Harold Koopowitz, California

December flowers 3

December 11, 2009
By

Categories: Autumn Blooming Daffodils, Daffodil Types, Diseases and Pests, Hybridizing, Seedling, Snails, Deer and other Pests

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This actually carries 2 flowers on the stem but an earwig ate most of one. Seed was given to me by Manuel Lima marked [N. viridiflorus x Ace of Spades] x N. viridiflorus or [N. viridiflorus x Eastermoon]. I believe the latter was one of his seedlings bred from N. viridiflorus but he did not register it. This is not the ‘Ace of Spades’ registered by John Reed in 2000, I wish I knew what it was? The flower measures 55 mm accross.

7 responses to “December flowers 3”

  1. Peter and Lesley Ramsay says:

    Hello All

     

    Interested in Harold’s comment on earwig damage.  These little beasts were a major problem with this year’s crop.  Does anyone have any remedies?

     

    Peter

     


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  2. Denis Dailey says:
    For what ever it is worth.
     
    On Fri, Dec 11, 2009 at 4:18 PM, plramsay < title=> wrote:

    Hello All

     

    Interested in Harold’s comment on earwig damage.  These little beasts were a major problem with this year’s crop.  Does anyone have any remedies?

     

    Peter

     



  3. James Akers, England James Akers says:

    Dear Peter

     

    My father was a keen chrysanthemum grower and I remember as a lad 60 years ago accompanying him at dusk with a torch to his allotments. There he had among the chrysanthemums a number of canes pushed in the ground each of which had an inverted jam jar on top. The earwigs collected in the jam jars overnight and we disposed of them, humanely of course. I assume that it worked as he won lots of prizes. However as we seemed to go every night during the flowering season it probably wasn’t too effective. Another reason might have been that as we didn’t have a television in those days, or  even electricity in the house, there wasn’t anything else to do in the evening.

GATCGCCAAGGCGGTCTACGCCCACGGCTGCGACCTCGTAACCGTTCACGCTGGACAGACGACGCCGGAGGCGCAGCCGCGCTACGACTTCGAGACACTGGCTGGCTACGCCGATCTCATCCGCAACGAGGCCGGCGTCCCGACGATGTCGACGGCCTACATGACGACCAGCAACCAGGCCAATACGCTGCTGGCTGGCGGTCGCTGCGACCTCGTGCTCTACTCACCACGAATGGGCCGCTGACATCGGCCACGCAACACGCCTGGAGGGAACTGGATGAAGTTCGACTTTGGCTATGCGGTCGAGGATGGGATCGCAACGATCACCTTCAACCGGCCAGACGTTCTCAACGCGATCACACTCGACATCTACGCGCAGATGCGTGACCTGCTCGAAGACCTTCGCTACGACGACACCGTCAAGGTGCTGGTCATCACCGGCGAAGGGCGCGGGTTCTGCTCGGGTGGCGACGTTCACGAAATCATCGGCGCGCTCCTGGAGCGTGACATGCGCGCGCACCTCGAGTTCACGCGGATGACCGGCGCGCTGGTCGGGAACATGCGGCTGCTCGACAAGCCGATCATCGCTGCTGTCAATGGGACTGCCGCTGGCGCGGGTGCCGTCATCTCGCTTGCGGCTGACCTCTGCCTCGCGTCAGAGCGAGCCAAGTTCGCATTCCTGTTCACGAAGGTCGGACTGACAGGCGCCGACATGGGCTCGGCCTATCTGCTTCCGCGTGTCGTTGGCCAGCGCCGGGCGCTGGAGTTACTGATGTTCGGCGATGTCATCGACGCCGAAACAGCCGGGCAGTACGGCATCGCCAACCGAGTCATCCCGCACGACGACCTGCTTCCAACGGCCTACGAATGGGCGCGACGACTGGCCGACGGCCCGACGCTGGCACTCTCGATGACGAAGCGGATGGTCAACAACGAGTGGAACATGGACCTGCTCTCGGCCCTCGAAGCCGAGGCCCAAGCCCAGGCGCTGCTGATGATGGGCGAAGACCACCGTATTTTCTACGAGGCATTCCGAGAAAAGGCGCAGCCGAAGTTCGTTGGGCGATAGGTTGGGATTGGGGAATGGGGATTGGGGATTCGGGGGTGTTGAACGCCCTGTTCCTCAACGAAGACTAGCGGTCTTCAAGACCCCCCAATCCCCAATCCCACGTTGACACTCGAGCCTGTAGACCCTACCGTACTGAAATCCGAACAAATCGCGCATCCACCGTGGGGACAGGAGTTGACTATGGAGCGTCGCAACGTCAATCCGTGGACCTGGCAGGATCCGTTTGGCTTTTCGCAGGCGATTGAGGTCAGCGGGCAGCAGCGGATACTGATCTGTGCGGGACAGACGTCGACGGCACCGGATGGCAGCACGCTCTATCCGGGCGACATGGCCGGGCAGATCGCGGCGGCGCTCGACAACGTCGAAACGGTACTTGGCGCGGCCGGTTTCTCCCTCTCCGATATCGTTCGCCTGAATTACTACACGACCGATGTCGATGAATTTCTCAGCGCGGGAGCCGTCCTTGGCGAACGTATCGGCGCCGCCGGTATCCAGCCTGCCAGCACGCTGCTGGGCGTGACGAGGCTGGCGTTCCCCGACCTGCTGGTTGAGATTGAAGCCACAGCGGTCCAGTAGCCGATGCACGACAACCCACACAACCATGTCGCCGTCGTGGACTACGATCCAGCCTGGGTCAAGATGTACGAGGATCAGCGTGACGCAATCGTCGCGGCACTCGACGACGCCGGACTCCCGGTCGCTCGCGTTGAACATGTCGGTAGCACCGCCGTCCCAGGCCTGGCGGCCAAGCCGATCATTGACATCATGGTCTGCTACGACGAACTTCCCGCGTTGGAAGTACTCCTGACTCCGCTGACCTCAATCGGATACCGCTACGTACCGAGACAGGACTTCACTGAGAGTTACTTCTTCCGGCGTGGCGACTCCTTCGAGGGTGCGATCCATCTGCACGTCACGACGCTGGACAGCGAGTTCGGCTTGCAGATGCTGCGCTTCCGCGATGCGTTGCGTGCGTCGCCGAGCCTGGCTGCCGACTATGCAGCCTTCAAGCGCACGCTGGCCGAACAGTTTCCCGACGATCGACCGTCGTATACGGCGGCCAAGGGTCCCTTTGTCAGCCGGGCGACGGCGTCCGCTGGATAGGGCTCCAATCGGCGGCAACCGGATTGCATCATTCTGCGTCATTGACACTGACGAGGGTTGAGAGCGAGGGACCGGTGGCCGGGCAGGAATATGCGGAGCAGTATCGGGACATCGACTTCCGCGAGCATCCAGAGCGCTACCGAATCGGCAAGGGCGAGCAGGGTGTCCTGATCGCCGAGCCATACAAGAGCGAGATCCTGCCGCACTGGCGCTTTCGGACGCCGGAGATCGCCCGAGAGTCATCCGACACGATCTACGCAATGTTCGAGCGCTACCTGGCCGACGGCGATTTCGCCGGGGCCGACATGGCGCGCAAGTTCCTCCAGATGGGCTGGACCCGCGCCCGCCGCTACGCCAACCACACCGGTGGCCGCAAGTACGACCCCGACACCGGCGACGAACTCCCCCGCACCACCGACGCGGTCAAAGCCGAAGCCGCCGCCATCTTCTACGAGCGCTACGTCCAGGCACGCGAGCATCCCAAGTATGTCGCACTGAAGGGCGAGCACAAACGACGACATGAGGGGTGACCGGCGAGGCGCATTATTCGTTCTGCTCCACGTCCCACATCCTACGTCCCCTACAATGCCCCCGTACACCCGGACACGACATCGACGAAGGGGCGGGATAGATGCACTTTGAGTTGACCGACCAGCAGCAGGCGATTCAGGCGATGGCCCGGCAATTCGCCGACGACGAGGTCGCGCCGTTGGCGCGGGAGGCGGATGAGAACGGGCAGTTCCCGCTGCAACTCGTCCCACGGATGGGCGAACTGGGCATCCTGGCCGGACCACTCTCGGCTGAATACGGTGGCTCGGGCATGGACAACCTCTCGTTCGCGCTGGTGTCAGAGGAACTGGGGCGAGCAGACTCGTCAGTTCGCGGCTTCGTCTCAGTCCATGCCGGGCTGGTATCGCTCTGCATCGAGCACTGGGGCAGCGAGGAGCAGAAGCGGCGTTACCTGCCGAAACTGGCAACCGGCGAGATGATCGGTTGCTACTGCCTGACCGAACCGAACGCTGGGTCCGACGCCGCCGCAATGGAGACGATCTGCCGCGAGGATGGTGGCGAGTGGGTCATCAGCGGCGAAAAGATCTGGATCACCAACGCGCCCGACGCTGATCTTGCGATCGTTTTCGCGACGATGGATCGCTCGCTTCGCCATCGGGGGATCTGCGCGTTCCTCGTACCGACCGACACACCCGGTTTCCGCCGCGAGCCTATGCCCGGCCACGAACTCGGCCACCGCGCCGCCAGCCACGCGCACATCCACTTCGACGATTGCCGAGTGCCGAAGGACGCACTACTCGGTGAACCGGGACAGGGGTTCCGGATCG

Regards

     

    James Akers  

     


  4. Tony James says:
    James,
     
    Did you miss out the bit which usually sees the jar or plant pot stuffed with a handful of straw for the earwigs to hide in?
    Another method, if canes are being used to support the plants, is to go around during the day and with an oil can and put a drop of oil in the top of the canes which are usually hollow and are used by the earwigs as a hiding place. If you don’t like using oil then a sharp spike will do the trick.
     
    Tony
     
     
  5. James Akers, England James Akers says:

    Tony

     

    Yes I forgot the straw

     

    James

     


  6. Roger and Terry Braithwaite says:
    Hi All
     
    As an old experienced Early Flowering Chrysanthemum grower, besides paraffin down the canes and the upturned pot which I found worked in a fashion, the most effective method I used was Jeyes Fluid (a strong disinfectant made from chemicals extracted from coal). I used to water it around the peripherals of the plot and on the paths between the beds. I can say over the 30 years I exhibited chrysanthemums I never had any damage caused by earwigs – aphids and slugs well that’s another story!
     
    Like James and his father I always did the midnight patrol with a torch for two reasons, firstly to catch the slugs and caterpillars, most varieties of caterpillars tend to reflect from torch light and can easily be picked off the plant and a quick squeeze gets rid of them; same with slugs the foot and a rough surfaced block does the trick, although Draza G slug pellets should get rid of most of them. Secondly I like to see the plants growing and all plants grow at night even now I can spend anything up to one hour and half per night watching the daffodils grow and weighing up the progress they are making. 
     
    Roger
  7. Harold Koopowitz, California Harold Koopowitz says:


    Earwigs and slugs are our main pests. Fortunately we seem to have gotten rid of the shelled snails.
    I once tried sinking margarine tubs filled with a half inch of olive oil on the bottom and a hole in the lid. It was buried in the bed with the lid level with the soil surface. This was somewhat effective but we needed hundreds of tubs so in the end I went back to using poison baits. We get a commercial snail bait that also has insecticides that is effective if one is diligent in applying it.
    Harold

    At 04:44 AM 12/12/2009, James Akers wrote:

    Tony
     
    Yes I forgot the straw
     
    James